International Journal of Business and Social Science

ISSN 2219-1933 (Print), 2219-6021 (Online) DOI: 10.30845/ijbss

Masculinity and Health – How Gender Shapes Male Attitudes towards Health
Terri Juneau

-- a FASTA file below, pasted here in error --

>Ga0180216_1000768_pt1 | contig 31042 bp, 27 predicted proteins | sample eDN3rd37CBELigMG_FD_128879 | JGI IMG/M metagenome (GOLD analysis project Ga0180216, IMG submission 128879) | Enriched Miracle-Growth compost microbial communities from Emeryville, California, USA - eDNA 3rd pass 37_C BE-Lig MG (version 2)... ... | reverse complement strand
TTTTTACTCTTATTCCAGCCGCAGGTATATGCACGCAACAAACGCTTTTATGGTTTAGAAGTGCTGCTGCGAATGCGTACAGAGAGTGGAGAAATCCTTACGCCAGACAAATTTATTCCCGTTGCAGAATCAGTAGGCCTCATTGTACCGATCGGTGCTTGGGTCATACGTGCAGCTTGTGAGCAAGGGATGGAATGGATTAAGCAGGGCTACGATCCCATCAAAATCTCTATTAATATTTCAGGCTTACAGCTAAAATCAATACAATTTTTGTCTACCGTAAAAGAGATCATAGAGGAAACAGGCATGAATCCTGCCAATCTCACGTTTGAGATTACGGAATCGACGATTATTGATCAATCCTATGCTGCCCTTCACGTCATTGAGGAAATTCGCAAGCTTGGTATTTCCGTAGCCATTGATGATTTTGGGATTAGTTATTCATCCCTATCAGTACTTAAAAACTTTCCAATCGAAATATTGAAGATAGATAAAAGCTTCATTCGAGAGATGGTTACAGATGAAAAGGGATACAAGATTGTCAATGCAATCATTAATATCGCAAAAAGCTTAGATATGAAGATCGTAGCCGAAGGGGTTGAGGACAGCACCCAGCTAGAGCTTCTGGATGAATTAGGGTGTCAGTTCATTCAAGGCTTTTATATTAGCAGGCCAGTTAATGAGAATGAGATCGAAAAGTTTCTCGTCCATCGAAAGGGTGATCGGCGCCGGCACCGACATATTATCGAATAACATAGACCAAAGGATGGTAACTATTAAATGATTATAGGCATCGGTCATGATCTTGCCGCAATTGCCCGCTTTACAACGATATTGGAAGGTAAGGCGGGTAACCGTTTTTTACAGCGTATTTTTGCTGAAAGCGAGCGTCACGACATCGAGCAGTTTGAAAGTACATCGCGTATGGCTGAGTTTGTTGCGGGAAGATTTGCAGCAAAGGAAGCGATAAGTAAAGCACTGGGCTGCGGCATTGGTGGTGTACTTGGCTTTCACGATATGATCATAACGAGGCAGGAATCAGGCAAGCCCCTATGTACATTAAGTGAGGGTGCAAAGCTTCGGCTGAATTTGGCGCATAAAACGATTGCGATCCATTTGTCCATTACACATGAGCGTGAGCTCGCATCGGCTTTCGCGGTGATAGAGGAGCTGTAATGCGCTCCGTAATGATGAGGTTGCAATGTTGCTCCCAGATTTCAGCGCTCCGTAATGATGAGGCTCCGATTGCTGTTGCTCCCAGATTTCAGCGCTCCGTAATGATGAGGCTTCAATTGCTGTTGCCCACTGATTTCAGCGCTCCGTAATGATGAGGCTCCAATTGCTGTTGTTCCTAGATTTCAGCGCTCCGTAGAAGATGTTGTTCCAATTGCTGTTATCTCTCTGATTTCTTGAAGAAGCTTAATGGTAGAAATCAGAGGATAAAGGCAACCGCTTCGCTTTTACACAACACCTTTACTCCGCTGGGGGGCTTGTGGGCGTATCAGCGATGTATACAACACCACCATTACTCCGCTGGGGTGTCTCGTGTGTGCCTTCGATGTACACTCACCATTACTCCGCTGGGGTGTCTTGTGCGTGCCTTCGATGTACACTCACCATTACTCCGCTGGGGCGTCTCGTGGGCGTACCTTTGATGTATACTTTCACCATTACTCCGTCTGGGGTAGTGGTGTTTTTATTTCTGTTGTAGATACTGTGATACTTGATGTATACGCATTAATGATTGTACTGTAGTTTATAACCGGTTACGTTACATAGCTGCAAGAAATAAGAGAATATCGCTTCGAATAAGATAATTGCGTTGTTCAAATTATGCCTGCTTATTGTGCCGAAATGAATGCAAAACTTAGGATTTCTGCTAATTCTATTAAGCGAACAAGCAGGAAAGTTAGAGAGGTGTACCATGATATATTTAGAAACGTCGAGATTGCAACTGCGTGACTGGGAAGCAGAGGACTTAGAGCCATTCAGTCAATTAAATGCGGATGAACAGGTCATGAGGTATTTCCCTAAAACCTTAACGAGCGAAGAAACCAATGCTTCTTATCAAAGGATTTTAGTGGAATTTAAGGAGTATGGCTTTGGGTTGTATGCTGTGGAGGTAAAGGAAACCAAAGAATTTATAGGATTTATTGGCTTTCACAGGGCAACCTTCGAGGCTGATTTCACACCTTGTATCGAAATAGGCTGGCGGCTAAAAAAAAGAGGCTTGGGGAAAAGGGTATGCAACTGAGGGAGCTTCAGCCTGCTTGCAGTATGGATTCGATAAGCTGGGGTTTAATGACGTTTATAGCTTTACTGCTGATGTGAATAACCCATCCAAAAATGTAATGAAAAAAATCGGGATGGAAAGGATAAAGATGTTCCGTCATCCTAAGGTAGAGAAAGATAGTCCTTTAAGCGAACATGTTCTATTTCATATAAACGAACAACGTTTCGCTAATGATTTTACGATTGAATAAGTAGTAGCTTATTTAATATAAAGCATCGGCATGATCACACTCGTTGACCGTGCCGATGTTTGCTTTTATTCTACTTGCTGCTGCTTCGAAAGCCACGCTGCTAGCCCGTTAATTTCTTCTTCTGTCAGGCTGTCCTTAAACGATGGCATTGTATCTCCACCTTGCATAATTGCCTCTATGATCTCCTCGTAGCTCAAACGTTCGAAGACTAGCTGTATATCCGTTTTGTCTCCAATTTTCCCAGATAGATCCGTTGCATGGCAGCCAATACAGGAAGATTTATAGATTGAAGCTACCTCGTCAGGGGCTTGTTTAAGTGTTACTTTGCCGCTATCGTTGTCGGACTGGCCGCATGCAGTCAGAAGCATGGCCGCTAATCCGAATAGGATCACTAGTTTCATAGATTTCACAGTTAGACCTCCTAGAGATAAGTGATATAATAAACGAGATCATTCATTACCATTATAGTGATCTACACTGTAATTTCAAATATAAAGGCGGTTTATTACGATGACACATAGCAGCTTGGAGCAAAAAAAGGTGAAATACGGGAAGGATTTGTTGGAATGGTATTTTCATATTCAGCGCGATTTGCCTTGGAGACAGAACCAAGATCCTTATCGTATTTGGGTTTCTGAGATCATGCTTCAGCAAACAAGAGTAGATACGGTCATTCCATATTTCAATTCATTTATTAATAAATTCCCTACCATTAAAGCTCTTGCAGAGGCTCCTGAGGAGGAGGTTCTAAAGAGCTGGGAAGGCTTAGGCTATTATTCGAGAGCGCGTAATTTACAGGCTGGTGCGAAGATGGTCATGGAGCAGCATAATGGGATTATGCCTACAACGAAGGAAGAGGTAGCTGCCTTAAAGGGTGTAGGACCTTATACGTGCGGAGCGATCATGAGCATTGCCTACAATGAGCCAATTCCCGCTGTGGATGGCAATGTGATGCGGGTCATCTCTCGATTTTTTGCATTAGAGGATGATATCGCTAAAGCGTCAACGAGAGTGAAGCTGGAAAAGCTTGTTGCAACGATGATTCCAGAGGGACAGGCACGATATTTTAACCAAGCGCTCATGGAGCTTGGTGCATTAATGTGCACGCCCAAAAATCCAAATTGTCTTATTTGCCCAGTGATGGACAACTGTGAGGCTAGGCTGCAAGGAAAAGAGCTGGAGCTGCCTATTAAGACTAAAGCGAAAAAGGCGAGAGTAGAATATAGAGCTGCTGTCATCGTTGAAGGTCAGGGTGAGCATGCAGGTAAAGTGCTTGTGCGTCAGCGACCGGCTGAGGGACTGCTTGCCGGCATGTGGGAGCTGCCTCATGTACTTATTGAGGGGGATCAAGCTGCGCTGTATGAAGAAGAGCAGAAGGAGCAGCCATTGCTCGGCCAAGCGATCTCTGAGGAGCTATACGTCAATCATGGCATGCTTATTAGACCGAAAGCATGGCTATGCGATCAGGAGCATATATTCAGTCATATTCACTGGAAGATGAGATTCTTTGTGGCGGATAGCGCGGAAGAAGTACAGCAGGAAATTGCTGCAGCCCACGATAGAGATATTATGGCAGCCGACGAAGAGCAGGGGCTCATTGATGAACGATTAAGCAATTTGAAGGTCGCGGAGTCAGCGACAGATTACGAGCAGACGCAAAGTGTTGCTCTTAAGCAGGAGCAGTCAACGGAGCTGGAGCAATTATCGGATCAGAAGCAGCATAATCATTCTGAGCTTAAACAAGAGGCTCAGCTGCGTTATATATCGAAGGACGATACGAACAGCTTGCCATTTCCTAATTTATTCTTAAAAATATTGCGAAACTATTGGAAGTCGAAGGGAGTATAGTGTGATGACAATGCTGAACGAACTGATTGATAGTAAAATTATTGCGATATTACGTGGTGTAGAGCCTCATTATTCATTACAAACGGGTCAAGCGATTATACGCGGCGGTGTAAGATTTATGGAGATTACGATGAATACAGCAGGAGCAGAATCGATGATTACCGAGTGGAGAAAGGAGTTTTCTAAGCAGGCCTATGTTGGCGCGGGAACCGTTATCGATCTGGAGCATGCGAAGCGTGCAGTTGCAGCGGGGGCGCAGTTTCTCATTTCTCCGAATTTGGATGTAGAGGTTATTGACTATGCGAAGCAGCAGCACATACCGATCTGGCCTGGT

When I get a cold, I typically go to a doctor if it gets too bad. If my husband gets a cold, he simply downplays it and remains sick for about three weeks as the cold turns into the flu. When that happens, he will simply say “I‟ll drink a lot of orange juice and be fine” and the flu turns into pneumonia and I drag him, unwillingly, to urgent care. What happens though when there isn‟t a me to drag a man kicking and screaming to the doctor? Nothing. This is the norm now for males across the globe, of various ages, from all walks of life and varying backgrounds and ethnicities and race. Males are simply not going to the doctor. They aren‟t seeking help for physical ailments; they are not getting screened for male-only diseases and they are most certainly not reaching out for mental health and illnesses. This is not just a societal problem; this is an epidemic of mass proportions. A big reason for this mass boycott of health provision is the way men view disease and how that links up with their own ideas of masculinity. It is not masculine to be weak or to ask for help. As a society we have reinforced what it is to be masculine by creating gender norms and roles. That has ledto fragile masculinity, or hegemonic masculinity, which is an overcompensation of masculinity which leads to destructive health behaviors and devastating outcomes to problems that could potentially be solved with a simple doctor visit.

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